The present study compares the structure and function of retinal ganglion and amacrine cell dendrites. Although a superficial similarity exists between amacrine and ganglion cell dendrites, a comparison between the branching pattern of the two cell types reveals differences which can only be appreciated at the microscopic level. Whereas decremental branching is found in ganglion cells, a form of non-decremental or "trunk branching" is observed in amacrine cell dendrites. Physiological differences are also observed in amacrine vs ganglion cells in which many amacrine cells generate dendritic impulses which can be readily distinguished from those of the soma, while separate dendritic impulses in ganglion cell dendrites have not been reported. Despite these differences, both amacrine and ganglion cell dendrites appear to contain voltage-gated ion channels, including TTX-sensitive sodium channels. One way to account for separate dendritic impulses in amacrine cells is to have a higher density of sodium channels and we generally find in modeling studies that a dendritic sodium channel density that is more than about 50% of that in the soma is required for excitatory, synaptic currents to give rise to local dendritic spike activity. Under these conditions, impulses can be generated in the dendrites and propagate for some distance along the dendritic tree. When the soma generates impulse activity in amacrine cells, it can activate, antidromically, the entire dendritic tree. Although ganglion cell dendrites do not appear to generate independent impulses, the presence of voltage-gated ion channels in these structures appears to be important for their function. Modeling studies demonstrate that when dendrites lack voltage-gated ion channels, impulse activity evoked by current applied to the cell body is generated at rates that are much higher than those observed physiologically. However, by placing ion channels in the dendrites at a reduced density compared to those of amacrine cells, the firing rate of ganglion cells becomes more physiological and the relationship between frequency and current (F/I relationship) can be precisely matched with physiological data. Recent studies have demonstrated the presence of T- type calcium channels in ganglion cells and our analysis suggests that they are found in higher density in the dendrites compared to the soma. This is the first voltage-gated ion channel which appears more localized to the dendrites than other cell copartments and this difference alone cries for an interpretation. The presence of a significant T-type calcium channel density in the dendrites can influence their integrative properties in several important ways. First, excitatory synaptic currents can be augmented by the activation of T-type calcium channels, although this is more likely to occur for transient rather than sustained synaptic currents because T-type currents show strong inactivation properties. In addition, T-type calcium channels may serve to limit the electrical load which dendrites impose on the spike initiation process and thus enhance the speed with which impulses can be triggered by the impulse generation site. This role whill enhance the safety factor for impulses traveling in the orthograde direction.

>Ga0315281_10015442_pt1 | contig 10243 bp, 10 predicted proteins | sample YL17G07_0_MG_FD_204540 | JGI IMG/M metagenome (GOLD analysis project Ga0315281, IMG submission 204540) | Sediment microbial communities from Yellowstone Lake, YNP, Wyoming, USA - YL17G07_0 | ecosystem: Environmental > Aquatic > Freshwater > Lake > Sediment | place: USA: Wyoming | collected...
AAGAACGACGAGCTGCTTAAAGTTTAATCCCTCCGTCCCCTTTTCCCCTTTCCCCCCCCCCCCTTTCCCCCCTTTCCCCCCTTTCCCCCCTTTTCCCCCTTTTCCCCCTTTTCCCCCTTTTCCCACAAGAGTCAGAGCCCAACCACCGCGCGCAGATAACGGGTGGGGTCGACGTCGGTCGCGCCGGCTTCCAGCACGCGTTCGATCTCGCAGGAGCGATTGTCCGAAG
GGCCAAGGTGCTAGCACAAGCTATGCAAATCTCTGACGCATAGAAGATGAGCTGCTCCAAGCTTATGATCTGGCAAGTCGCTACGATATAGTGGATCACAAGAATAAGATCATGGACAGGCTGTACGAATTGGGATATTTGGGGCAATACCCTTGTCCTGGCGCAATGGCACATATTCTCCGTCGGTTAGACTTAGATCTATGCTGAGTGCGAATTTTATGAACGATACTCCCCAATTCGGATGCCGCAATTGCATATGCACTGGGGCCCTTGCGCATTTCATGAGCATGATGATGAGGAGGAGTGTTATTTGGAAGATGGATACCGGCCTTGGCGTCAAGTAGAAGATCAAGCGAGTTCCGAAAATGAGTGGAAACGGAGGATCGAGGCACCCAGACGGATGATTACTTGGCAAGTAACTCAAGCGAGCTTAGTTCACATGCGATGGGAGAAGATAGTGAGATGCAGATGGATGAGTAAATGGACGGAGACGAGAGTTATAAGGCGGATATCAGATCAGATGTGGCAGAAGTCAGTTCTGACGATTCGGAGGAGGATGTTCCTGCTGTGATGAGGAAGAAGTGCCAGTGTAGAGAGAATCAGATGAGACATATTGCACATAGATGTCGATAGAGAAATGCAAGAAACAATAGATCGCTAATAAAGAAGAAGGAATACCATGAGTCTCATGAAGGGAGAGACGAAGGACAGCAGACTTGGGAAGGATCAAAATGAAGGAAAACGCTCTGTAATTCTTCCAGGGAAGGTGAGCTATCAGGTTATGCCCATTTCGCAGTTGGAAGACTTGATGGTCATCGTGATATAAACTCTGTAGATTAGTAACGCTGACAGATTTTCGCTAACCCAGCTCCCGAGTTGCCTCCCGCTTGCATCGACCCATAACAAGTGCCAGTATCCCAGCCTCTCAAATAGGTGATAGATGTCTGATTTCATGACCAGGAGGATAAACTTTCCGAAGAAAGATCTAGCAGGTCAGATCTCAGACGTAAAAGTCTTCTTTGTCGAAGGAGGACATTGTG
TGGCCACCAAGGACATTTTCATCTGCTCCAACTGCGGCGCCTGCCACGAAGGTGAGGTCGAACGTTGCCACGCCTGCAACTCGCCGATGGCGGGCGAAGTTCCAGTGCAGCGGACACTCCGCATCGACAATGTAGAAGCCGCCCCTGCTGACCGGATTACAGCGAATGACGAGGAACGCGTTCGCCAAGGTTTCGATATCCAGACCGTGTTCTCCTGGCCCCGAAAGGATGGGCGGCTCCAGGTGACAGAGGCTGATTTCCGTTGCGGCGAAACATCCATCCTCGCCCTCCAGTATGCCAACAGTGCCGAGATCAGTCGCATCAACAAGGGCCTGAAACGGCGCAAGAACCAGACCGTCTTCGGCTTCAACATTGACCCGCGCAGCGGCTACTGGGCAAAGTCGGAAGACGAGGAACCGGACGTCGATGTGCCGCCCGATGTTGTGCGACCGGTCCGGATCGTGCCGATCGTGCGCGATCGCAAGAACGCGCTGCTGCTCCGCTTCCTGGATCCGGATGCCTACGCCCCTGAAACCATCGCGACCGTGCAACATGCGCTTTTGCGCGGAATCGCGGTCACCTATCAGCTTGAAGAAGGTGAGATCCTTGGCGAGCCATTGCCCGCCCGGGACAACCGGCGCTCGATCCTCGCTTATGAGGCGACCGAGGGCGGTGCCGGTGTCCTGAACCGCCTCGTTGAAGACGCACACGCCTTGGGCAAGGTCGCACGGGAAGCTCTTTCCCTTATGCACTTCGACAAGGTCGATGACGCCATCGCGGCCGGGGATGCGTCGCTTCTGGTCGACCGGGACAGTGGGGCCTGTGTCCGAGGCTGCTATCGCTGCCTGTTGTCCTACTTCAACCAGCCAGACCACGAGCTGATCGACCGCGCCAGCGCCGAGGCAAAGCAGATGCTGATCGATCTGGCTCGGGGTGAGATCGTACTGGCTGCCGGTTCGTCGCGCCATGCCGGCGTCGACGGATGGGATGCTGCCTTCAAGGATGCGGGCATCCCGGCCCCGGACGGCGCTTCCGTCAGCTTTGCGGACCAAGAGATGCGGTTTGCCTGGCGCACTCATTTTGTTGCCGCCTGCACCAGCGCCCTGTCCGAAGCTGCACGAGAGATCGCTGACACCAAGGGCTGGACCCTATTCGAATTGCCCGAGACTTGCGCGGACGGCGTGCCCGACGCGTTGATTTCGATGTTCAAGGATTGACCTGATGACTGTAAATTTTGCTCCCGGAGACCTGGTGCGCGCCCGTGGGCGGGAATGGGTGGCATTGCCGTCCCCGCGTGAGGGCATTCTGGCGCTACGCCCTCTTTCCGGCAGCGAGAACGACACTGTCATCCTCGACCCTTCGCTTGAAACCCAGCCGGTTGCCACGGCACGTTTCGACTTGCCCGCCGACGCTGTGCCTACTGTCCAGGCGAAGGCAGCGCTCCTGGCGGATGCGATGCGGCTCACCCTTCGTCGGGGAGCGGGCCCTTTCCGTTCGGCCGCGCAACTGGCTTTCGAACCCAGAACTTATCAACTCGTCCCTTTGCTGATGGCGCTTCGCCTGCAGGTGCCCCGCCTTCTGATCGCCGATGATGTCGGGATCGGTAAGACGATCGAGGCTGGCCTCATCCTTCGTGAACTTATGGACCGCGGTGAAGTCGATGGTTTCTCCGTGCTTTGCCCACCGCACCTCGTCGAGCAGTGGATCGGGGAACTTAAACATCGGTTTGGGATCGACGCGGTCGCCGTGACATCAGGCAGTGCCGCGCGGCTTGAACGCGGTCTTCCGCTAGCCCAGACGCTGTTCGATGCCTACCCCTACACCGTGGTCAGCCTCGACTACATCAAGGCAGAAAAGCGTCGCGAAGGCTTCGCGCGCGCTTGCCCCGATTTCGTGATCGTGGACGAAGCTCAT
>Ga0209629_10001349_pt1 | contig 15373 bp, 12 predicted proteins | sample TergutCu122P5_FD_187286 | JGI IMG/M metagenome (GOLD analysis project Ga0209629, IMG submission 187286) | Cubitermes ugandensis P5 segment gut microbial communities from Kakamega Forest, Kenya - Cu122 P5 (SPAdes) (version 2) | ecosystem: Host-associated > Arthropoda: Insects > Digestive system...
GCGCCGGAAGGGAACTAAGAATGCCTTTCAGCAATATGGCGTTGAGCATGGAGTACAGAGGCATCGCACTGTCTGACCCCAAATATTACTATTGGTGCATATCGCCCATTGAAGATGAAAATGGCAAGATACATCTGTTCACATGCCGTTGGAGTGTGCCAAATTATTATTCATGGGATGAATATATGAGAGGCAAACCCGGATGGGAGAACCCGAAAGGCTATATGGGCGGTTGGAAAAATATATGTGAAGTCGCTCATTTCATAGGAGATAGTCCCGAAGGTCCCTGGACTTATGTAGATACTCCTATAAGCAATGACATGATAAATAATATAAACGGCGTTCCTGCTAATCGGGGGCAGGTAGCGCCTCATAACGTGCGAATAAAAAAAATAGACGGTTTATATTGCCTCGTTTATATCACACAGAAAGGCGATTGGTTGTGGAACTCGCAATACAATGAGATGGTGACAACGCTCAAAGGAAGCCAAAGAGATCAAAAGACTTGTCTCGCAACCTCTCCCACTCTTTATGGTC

|Original language||English (US)|
|Number of pages||13|
|Journal||Archives Italiennes de Biologie|
|State||Published - 2002|